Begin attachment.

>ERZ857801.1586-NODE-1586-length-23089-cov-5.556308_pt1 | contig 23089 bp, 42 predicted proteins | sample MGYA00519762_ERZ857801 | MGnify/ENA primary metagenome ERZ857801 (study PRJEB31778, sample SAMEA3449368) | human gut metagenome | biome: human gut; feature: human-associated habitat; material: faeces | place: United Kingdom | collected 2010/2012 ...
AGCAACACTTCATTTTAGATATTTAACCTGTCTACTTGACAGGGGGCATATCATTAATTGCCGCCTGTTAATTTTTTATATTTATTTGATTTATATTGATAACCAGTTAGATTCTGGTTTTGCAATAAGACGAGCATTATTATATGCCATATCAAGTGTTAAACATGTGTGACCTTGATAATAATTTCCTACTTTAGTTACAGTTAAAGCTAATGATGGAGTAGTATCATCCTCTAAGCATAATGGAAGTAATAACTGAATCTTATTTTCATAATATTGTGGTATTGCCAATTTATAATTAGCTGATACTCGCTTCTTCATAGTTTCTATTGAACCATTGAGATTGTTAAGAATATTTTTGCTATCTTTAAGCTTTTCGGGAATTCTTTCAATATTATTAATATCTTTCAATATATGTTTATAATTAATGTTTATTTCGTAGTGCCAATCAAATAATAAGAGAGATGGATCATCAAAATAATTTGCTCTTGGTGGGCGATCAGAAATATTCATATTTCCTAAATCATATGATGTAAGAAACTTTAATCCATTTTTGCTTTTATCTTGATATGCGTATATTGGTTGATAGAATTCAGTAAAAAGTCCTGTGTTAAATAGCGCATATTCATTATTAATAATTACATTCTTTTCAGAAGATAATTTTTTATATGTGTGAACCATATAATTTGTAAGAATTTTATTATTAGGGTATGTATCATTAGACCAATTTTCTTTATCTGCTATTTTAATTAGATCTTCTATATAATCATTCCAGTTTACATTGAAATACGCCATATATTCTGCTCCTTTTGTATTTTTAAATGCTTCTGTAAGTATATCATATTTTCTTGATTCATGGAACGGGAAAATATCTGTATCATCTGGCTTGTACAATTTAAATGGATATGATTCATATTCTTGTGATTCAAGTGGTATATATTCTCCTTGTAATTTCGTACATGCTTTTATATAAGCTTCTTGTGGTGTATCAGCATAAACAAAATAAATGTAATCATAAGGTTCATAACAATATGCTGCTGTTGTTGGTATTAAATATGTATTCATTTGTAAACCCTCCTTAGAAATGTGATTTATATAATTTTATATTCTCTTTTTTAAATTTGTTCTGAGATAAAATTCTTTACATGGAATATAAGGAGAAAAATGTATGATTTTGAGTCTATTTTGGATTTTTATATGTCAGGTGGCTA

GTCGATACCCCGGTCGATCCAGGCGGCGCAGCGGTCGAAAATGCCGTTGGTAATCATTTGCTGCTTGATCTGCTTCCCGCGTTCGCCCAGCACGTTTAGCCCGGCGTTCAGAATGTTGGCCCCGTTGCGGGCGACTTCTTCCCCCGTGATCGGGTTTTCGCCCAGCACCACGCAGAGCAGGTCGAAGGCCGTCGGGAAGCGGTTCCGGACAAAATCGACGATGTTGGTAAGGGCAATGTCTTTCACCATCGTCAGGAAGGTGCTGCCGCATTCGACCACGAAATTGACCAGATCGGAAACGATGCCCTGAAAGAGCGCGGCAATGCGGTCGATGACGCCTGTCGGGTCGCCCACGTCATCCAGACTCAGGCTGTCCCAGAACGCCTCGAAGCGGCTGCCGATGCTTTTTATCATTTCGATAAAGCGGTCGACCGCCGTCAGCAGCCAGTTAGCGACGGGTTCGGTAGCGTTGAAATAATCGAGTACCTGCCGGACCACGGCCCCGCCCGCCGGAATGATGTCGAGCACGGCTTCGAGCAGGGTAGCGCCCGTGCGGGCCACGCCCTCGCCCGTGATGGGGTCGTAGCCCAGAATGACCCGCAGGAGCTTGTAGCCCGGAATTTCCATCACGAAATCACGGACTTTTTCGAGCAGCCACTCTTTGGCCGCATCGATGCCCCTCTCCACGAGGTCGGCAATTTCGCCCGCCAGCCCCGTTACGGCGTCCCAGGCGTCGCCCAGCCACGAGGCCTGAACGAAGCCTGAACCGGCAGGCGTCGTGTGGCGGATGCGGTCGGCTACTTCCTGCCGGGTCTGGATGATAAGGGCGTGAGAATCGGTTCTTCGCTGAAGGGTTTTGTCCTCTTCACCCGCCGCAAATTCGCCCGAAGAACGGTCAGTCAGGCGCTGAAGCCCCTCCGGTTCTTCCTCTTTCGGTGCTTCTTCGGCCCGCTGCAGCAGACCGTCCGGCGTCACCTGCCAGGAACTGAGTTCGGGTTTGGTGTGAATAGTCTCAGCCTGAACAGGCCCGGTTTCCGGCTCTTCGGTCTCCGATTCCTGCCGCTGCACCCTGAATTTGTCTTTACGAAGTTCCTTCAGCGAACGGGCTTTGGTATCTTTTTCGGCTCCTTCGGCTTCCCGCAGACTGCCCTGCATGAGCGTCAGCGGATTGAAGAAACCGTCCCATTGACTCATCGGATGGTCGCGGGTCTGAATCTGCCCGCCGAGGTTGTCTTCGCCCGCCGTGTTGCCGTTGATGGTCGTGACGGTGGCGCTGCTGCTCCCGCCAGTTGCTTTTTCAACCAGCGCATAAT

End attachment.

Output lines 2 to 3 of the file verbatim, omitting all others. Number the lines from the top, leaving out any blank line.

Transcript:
AGCAACACTTCATTTTAGATATTTAACCTGTCTACTTGACAGGGGGCATATCATTAATTGCCGCCTGTTAATTTTTTATATTTATTTGATTTATATTGATAACCAGTTAGATTCTGGTTTTGCAATAAGACGAGCATTATTATATGCCATATCAAGTGTTAAACATGTGTGACCTTGATAATAATTTCCTACTTTAGTTACAGTTAAAGCTAATGATGGAGTAGTATCATCCTCTAAGCATAATGGAAGTAATAACTGAATCTTATTTTCATAATATTGTGGTATTGCCAATTTATAATTAGCTGATACTCGCTTCTTCATAGTTTCTATTGAACCATTGAGATTGTTAAGAATATTTTTGCTATCTTTAAGCTTTTCGGGAATTCTTTCAATATTATTAATATCTTTCAATATATGTTTATAATTAATGTTTATTTCGTAGTGCCAATCAAATAATAAGAGAGATGGATCATCAAAATAATTTGCTCTTGGTGGGCGATCAGAAATATTCATATTTCCTAAATCATATGATGTAAGAAACTTTAATCCATTTTTGCTTTTATCTTGATATGCGTATATTGGTTGATAGAATTCAGTAAAAAGTCCTGTGTTAAATAGCGCATATTCATTATTAATAATTACATTCTTTTCAGAAGATAATTTTTTATATGTGTGAACCATATAATTTGTAAGAATTTTATTATTAGGGTATGTATCATTAGACCAATTTTCTTTATCTGCTATTTTAATTAGATCTTCTATATAATCATTCCAGTTTACATTGAAATACGCCATATATTCTGCTCCTTTTGTATTTTTAAATGCTTCTGTAAGTATATCATATTTTCTTGATTCATGGAACGGGAAAATATCTGTATCATCTGGCTTGTACAATTTAAATGGATATGATTCATATTCTTGTGATTCAAGTGGTATATATTCTCCTTGTAATTTCGTACATGCTTTTATATAAGCTTCTTGTGGTGTATCAGCATAAACAAAATAAATGTAATCATAAGGTTCATAACAATATGCTGCTGTTGTTGGTATTAAATATGTATTCATTTGTAAACCCTCCTTAGAAATGTGATTTATATAATTTTATATTCTCTTTTTTAAATTTGTTCTGAGATAAAATTCTTTACATGGAATATAAGGAGAAAAATGTATGATTTTGAGTCTATTTTGGATTTTTATATGTCAGGTGGCTA

GTCGATACCCCGGTCGATCCAGGCGGCGCAGCGGTCGAAAATGCCGTTGGTAATCATTTGCTGCTTGATCTGCTTCCCGCGTTCGCCCAGCACGTTTAGCCCGGCGTTCAGAATGTTGGCCCCGTTGCGGGCGACTTCTTCCCCCGTGATCGGGTTTTCGCCCAGCACCACGCAGAGCAGGTCGAAGGCCGTCGGGAAGCGGTTCCGGACAAAATCGACGATGTTGGTAAGGGCAATGTCTTTCACCATCGTCAGGAAGGTGCTGCCGCATTCGACCACGAAATTGACCAGATCGGAAACGATGCCCTGAAAGAGCGCGGCAATGCGGTCGATGACGCCTGTCGGGTCGCCCACGTCATCCAGACTCAGGCTGTCCCAGAACGCCTCGAAGCGGCTGCCGATGCTTTTTATCATTTCGATAAAGCGGTCGACCGCCGTCAGCAGCCAGTTAGCGACGGGTTCGGTAGCGTTGAAATAATCGAGTACCTGCCGGACCACGGCCCCGCCCGCCGGAATGATGTCGAGCACGGCTTCGAGCAGGGTAGCGCCCGTGCGGGCCACGCCCTCGCCCGTGATGGGGTCGTAGCCCAGAATGACCCGCAGGAGCTTGTAGCCCGGAATTTCCATCACGAAATCACGGACTTTTTCGAGCAGCCACTCTTTGGCCGCATCGATGCCCCTCTCCACGAGGTCGGCAATTTCGCCCGCCAGCCCCGTTACGGCGTCCCAGGCGTCGCCCAGCCACGAGGCCTGAACGAAGCCTGAACCGGCAGGCGTCGTGTGGCGGATGCGGTCGGCTACTTCCTGCCGGGTCTGGATGATAAGGGCGTGAGAATCGGTTCTTCGCTGAAGGGTTTTGTCCTCTTCACCCGCCGCAAATTCGCCCGAAGAACGGTCAGTCAGGCGCTGAAGCCCCTCCGGTTCTTCCTCTTTCGGTGCTTCTTCGGCCCGCTGCAGCAGACCGTCCGGCGTCACCTGCCAGGAACTGAGTTCGGGTTTGGTGTGAATAGTCTCAGCCTGAACAGGCCCGGTTTCCGGCTCTTCGGTCTCCGATTCCTGCCGCTGCACCCTGAATTTGTCTTTACGAAGTTCCTTCAGCGAACGGGCTTTGGTATCTTTTTCGGCTCCTTCGGCTTCCCGCAGACTGCCCTGCATGAGCGTCAGCGGATTGAAGAAACCGTCCCATTGACTCATCGGATGGTCGCGGGTCTGAATCTGCCCGCCGAGGTTGTCTTCGCCCGCCGTGTTGCCGTTGATGGTCGTGACGGTGGCGCTGCTGCTCCCGCCAGTTGCTTTTTCAACCAGCGCATAAT